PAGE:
|Phillips, K - VPI|
|Byrdwell, W Craig|
Submitted to: Meeting Abstract
Publication Type: Abstract Only
Publication Acceptance Date: July 7, 2008
Publication Date: July 7, 2008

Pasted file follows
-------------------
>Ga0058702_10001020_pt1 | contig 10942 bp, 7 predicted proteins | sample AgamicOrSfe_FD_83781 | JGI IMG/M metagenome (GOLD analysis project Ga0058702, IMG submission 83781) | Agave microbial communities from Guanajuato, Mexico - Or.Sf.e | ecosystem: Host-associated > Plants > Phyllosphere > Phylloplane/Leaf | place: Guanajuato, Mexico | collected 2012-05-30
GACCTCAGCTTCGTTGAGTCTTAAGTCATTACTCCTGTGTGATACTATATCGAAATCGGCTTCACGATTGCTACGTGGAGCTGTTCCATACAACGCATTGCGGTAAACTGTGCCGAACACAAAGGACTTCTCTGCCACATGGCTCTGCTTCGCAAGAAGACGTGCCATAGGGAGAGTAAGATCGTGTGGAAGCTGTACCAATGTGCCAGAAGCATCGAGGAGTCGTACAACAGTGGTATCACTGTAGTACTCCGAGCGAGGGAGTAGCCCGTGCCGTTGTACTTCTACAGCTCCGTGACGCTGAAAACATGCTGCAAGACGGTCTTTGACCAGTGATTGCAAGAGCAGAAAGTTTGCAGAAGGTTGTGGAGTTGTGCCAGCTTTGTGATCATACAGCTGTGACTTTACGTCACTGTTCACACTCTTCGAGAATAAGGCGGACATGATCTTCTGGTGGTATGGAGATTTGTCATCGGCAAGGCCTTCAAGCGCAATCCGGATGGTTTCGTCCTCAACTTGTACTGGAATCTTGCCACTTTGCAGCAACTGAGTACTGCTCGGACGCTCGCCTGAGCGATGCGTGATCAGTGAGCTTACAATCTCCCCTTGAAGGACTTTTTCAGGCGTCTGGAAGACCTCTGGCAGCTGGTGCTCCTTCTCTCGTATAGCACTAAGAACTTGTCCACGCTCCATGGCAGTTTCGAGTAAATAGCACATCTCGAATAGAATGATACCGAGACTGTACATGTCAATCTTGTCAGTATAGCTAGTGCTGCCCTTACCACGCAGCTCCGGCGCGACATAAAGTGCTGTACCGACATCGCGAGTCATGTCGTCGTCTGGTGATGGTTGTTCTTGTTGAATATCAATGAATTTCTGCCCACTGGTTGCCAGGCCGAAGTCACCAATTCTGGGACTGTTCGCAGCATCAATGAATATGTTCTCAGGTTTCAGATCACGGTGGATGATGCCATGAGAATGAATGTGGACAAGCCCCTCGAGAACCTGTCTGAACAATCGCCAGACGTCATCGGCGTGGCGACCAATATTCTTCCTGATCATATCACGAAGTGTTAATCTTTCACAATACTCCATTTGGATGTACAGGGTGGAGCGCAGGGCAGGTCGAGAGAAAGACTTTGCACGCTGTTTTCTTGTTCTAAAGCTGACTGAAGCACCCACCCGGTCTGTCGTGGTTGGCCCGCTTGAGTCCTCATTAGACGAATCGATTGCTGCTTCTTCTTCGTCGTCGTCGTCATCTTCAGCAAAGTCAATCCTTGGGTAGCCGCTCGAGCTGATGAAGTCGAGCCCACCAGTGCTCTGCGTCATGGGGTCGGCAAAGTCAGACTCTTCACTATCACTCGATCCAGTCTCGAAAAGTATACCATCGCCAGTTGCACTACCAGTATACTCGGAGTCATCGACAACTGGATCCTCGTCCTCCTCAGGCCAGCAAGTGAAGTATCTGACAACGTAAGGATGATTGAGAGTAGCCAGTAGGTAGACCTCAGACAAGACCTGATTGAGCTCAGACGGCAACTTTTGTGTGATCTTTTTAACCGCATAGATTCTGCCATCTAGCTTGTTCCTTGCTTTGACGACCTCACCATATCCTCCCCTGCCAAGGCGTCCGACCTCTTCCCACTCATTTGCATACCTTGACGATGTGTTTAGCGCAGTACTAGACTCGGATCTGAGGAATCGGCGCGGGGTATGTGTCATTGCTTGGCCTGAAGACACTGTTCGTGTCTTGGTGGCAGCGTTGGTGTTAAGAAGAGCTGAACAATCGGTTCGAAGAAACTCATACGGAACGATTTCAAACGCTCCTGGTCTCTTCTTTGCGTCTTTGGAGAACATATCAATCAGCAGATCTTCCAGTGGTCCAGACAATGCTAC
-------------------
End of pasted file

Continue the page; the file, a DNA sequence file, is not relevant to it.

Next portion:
Citation: Patterson, K.K., Exler, J., Lemar, L.E., Holden, J.M., Phillips, K., Harnly, J.M., Byrdwell, W.C., Wolf, W.R. 2008. Optimization of Methodology for Vitamin D3 in Fortified Foods. National Institutes of Health (NIH) Office of Dietary Supplements (ODS) Analytical Methods and Reference Materials Program, Vitamin Methodology Workshop, July 7-8, 2008, Gaithersburg, MD. Technical Abstract: Food composition data for vitamin D in the United States Department of Agriculture’s (USDA) National Nutrient Database for Standard Reference are being updated and expanded as part of the USDA National Food and Nutrient Analysis Program (NFNAP). This program has focused on high priority foods and requires validated analytical methodology and appropriate quality control reference materials in order to achieve accuracy and consistency in new data. Since there are very few certified reference materials for vitamin D, 4 matrix-specific control materials (vitamin D3 fortified - ready-to-eat cereal, orange juice with calcium, fluid milk, and processed cheese) were developed. Six experienced laboratories analyzed each of the control materials in five separate runs to account for run-to-run variability in the results. Additional studies on specific concerns such as recovery and mass spectrometric analysis were done to validate quantification. In one laboratory two AOAC vitamin D methods were combined and adapted to develop a final method that was validated for a variety of food matrices. Results from three laboratories, one using the newly adapted, validated method and the others using their standard methods, were in agreement for the fortified materials once a calibration problem at one laboratory was resolved. From these data, tolerance limits for the control materials were established. It was concluded that an internal standard was necessary to achieve adequate precision, and that an experienced analyst and attention to detail were needed. Overall the methodology is cumbersome, and the procedures are time consuming. This tends to reduce the number of sample analyses that can be made even though more analyses would be desirable. To date, validated methodology has been applied to the analysis of calcium-fortified orange juices and fluid milk. The CV for the control materials was found to be 4 – 5% and the values were within the tolerance limits. The accuracy and precision of sample analyses for these foods will make it possible to determine valid estimates of the vitamin D content.